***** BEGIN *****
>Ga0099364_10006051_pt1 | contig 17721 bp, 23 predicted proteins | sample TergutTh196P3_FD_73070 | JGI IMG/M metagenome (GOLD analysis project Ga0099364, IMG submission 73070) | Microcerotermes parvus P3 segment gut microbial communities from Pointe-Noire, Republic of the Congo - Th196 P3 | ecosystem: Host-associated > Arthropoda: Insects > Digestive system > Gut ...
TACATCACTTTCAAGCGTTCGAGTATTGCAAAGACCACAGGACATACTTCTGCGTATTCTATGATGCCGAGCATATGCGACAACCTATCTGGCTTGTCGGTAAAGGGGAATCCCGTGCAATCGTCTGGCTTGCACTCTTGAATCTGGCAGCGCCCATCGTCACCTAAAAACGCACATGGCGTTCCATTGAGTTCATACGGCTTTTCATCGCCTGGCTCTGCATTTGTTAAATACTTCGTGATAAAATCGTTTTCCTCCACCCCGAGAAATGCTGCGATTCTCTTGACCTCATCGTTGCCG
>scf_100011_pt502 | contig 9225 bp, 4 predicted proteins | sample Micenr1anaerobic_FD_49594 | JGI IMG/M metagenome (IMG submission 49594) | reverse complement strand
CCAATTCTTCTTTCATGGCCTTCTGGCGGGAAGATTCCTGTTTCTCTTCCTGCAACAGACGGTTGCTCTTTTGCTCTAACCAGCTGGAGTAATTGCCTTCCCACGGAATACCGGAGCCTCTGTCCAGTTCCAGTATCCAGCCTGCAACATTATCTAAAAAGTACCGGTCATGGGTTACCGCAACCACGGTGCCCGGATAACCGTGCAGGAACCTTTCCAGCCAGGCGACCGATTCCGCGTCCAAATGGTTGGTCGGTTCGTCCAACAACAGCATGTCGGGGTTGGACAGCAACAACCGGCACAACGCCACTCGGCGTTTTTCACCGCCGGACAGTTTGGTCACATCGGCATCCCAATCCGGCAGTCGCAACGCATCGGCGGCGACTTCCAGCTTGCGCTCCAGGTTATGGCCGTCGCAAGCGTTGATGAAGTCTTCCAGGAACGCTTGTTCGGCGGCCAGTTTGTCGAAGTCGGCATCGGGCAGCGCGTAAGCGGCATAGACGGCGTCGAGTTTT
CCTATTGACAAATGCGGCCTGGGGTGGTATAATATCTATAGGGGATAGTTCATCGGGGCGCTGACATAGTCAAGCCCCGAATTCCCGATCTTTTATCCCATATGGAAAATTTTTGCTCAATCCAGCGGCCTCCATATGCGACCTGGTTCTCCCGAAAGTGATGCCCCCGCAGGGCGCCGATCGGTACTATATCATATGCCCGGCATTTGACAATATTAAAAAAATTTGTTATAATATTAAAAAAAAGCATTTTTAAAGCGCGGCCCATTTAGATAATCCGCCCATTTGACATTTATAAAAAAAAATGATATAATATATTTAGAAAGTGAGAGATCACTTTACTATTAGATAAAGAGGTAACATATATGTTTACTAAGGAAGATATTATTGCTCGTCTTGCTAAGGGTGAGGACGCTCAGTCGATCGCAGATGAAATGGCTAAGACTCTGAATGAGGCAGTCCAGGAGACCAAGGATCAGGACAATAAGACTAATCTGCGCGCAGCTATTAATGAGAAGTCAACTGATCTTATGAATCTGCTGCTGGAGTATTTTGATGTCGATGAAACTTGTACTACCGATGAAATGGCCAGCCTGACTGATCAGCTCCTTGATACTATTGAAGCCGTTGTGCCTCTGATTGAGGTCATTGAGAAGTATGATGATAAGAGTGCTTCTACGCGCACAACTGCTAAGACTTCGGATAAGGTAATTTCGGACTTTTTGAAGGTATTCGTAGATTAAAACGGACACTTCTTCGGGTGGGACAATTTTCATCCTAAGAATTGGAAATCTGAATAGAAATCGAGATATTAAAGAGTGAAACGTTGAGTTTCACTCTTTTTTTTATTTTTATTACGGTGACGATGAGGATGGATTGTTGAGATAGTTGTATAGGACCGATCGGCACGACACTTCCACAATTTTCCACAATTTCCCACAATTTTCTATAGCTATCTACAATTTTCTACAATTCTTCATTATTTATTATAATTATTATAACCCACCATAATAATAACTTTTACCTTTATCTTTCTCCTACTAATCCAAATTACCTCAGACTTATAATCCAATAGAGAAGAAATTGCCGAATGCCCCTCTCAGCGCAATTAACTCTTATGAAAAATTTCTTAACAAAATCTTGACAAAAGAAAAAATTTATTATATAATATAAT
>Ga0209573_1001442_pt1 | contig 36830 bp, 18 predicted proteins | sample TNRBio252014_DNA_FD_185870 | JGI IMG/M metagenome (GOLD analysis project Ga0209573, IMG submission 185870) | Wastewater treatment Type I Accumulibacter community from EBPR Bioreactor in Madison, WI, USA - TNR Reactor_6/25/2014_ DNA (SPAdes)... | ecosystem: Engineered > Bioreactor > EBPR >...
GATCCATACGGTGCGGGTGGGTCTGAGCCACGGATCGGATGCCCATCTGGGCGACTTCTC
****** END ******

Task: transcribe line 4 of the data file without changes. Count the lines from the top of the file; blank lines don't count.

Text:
CCAATTCTTCTTTCATGGCCTTCTGGCGGGAAGATTCCTGTTTCTCTTCCTGCAACAGACGGTTGCTCTTTTGCTCTAACCAGCTGGAGTAATTGCCTTCCCACGGAATACCGGAGCCTCTGTCCAGTTCCAGTATCCAGCCTGCAACATTATCTAAAAAGTACCGGTCATGGGTTACCGCAACCACGGTGCCCGGATAACCGTGCAGGAACCTTTCCAGCCAGGCGACCGATTCCGCGTCCAAATGGTTGGTCGGTTCGTCCAACAACAGCATGTCGGGGTTGGACAGCAACAACCGGCACAACGCCACTCGGCGTTTTTCACCGCCGGACAGTTTGGTCACATCGGCATCCCAATCCGGCAGTCGCAACGCATCGGCGGCGACTTCCAGCTTGCGCTCCAGGTTATGGCCGTCGCAAGCGTTGATGAAGTCTTCCAGGAACGCTTGTTCGGCGGCCAGTTTGTCGAAGTCGGCATCGGGCAGCGCGTAAGCGGCATAGACGGCGTCGAGTTTT